|dc.description.abstract||Among the most critical academic disciplines for success in a 21st century workforce are those involving Science, Technology, Engineering and Math (STEM). These fields are increasingly digital, networked and rapidly evolving. However, research indicates that U.S. students are becoming less engaged and falling significantly behind the rest of the world in STEM disciplines. Through this proposal, we will explore how faculty and students from diverse fields across SUNY - art, music, computer science, natural science, management, education and beyond, can collaborate on projects to conceive, design, and create guided, inquiry-based, immersive games that promote deep understanding of STEM content in k-12 settings. We believe that a focus on STEM will address significant state and national challenges and will help position the proposal for additional external funding.
As the Federation of American Scientists concluded from its recent Summit on Educational Games: “The success of complex video games demonstrates that games can teach higher-order thinking skills such as strategic thinking, interpretative analysis, problem solving, plan formulation and execution, and adaptation to rapid change. These are the skills U.S. employers increasingly seek in workers and new workforce entrants. These are the skills more Americans must have to compete with lower cost knowledge workers in other nations.” A growing research and development agenda has begun to emerge in this area (e.g. Barab, Gresalfi & Arici, 2009) and significant opportunity exists to improve the nature of teaching and learning across educational sectors through a coordinated effort.
Why an Interdisciplinary academic program?
This interdisciplinary approach involves development, application and assessment of innovative use of instructional technology to improve student engagement and learning across disciplines. Design and development of immersive environments for learning will be the central element of the project. Assessment of effectiveness will also be essential; a core component of the project will be to conduct iterative, designbased research to better understand the nature of learning in immersive virtual environments. Development of a SUNY-wide program also leverages “systemness” in that it utilizes and integrates the varied yet hidden pools of talent across SUNY. In bridging higher education and k-12 learning this project also promotes one of the important six big ideas of the SUNY strategic plan. Results to date indicate that the main weakness with similar efforts to develop video games for learning have been limited by an individual approach. For example, even National STEM Video Game Challenge winners are weak in visual appeal, pedagogy, game play, and design because they are the products of individuals or very small team efforts. Commercial video games are produced by larger teams benefiting from varied talents. Serious games for education need similar resources to develop into a more useful learning resource and/or viable product. One of the powers of SUNY is its breadth of existing academic programs and pools of faculty and students. Through this grant we will begin to identify and bring together the necessary resources and talent to achieve the goals of producing high quality educational games for STEM learning. Our initial plan is to investigate Climate Change (a topic of recent interest to NSF) as a theme and we include expertise in atmospheric science and science education on the team. The project will implement the Power of SUNY Innovative Instruction framework, including the SUNY Learning Commons and collaboration with SUNY Learning Network and SUNY Center for Professional Development. The project will be shared, participation solicited, and progress documented through the SUNY Learning Commons, the CPD, CIT, and SLN.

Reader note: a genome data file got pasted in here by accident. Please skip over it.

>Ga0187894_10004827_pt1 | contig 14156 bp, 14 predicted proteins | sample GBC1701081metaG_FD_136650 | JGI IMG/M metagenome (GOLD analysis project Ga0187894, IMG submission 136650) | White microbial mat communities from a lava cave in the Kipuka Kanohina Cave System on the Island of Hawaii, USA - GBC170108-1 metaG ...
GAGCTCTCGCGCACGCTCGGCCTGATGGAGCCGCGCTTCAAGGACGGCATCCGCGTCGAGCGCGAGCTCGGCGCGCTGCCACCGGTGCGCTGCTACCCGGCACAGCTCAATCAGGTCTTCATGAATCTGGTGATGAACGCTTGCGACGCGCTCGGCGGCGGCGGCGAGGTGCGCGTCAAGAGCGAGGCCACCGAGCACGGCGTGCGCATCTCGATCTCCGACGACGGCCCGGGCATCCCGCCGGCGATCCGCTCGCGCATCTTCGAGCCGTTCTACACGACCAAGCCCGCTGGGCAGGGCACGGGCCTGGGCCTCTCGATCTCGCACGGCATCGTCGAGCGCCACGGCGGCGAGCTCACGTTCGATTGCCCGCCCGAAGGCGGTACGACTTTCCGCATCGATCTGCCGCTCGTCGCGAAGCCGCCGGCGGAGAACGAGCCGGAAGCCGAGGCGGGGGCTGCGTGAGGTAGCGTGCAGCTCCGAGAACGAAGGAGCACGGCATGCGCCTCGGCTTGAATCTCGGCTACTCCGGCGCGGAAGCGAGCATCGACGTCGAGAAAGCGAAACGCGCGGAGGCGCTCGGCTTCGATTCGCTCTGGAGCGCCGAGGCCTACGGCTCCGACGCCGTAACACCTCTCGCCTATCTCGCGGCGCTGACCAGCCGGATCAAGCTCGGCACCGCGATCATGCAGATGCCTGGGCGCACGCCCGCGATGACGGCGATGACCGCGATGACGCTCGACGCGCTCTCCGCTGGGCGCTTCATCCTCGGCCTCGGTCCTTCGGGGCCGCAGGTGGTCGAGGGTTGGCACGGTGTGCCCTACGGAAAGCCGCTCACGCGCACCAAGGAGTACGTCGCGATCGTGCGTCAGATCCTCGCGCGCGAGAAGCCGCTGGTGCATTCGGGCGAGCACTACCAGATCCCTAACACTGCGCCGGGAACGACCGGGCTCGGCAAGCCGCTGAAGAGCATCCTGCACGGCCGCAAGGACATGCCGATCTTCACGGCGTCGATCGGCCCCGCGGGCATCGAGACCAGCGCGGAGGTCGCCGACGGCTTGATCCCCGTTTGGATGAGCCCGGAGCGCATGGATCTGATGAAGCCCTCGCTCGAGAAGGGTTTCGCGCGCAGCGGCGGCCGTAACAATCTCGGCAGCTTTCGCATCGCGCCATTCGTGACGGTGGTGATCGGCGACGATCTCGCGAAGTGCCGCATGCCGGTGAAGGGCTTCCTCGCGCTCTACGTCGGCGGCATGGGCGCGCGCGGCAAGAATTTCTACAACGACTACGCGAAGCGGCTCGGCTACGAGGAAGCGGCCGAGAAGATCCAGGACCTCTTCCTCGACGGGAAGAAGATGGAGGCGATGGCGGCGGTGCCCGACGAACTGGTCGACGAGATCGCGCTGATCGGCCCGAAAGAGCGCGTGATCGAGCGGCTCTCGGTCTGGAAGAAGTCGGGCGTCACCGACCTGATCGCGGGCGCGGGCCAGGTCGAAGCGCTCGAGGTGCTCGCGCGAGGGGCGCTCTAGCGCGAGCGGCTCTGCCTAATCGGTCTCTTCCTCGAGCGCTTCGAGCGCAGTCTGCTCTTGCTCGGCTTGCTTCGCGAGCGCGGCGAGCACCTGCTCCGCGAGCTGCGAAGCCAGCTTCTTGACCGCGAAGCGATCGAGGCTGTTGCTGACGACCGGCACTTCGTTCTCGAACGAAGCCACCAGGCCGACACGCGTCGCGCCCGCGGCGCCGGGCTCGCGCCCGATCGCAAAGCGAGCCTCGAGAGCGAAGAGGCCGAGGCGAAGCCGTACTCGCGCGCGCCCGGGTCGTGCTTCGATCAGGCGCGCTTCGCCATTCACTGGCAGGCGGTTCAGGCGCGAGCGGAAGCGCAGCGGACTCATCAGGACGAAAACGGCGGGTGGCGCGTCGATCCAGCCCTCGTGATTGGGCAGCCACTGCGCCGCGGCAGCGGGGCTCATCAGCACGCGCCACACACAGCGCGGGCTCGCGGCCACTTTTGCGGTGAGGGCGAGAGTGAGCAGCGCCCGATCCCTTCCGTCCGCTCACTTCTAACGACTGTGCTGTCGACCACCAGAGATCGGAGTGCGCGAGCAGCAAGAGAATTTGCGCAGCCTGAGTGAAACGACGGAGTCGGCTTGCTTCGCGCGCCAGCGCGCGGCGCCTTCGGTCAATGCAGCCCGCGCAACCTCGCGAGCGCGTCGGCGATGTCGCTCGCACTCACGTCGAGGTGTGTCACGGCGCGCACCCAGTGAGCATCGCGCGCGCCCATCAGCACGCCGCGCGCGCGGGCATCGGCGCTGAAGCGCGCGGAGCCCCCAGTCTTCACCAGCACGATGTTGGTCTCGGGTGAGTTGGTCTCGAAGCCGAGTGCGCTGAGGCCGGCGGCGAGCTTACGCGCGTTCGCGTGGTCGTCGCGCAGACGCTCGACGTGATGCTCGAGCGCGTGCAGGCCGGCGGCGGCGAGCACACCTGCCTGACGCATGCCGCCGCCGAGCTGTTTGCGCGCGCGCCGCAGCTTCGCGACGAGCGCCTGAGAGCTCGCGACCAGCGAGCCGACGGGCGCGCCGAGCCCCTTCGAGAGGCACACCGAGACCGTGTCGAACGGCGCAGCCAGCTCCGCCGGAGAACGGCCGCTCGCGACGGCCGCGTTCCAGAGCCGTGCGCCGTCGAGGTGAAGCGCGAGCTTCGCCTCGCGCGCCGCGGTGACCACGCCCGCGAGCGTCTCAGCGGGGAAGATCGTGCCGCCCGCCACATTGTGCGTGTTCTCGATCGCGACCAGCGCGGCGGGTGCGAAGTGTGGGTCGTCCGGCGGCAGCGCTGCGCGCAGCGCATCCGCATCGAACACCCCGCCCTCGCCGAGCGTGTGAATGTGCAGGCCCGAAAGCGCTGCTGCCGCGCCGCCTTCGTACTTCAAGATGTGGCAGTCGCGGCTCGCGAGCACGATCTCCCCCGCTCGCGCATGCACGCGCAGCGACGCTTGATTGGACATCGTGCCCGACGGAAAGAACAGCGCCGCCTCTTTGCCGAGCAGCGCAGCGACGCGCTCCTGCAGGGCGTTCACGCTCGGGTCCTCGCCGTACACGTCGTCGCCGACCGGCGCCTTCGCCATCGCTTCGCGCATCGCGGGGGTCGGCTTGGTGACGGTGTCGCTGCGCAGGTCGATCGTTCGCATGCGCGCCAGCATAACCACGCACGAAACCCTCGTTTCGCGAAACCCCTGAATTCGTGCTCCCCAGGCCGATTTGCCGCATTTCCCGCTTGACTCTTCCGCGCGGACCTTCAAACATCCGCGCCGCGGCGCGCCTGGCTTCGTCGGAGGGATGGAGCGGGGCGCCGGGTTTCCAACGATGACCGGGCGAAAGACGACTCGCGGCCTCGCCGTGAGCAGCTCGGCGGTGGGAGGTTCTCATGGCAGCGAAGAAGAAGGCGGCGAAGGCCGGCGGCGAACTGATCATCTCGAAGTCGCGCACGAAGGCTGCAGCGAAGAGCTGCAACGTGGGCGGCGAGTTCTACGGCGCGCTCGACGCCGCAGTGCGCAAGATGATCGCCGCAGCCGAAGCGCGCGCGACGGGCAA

Why Guided Inquiry?
Guided-inquiry based models of teaching and learning demand critical and creative thinking through simulation of real-world problem solving. Past efforts employing guided-inquiry in technology-rich environments have been very successful (e.g. Barab, Pettyjohn, Gresalfi, Volk,& Solomou, 2012; Barron & Bransford, 1993; Metcalf, Kamarainen, Dede, Grotzer, 2010; Zhang, 2010). And yet technologies that exists and are on the horizon are much more powerful and the possibilities for creating content-rich, sophisticated, and motivating experiences for STEM learning are higher and more achievable than ever before.
As a highly experimental project involving cross-departmental and multi-campus collaboration we see this as the kind of "high risk" proposals the grant program targets. With more than a dozen collaborators representing education, computer science, natural science, art, music, game design, instructional design, and beyond we believe we can create a successful plan, pilot initial course work, and build a larger community needed to take this to scale in a subsequent phase. We also believe that these foundations will make the project a very attractive one for external support. We therefore believe that the cross-departmental and multi-campus collaboration reflected in this proposal warrants funding at the tier three level.
A comprehensive strategy and accompanying academic program for serious-educational game design in SUNY can leverage the Power of SUNY and online learning to help address widely acknowledged national needs, prepare students for a variety of contemporary and emerging careers, engage external communities, promote entrepreneurship, and position SUNY at the cutting edge in innovative instruction. This proposal lays the foundations for achieving these goals. Fully developed, we envision that this project also has the potential to place SUNY at the forefront of the learning sciences in research and development of nextgeneration immersive environments for learning.||en_US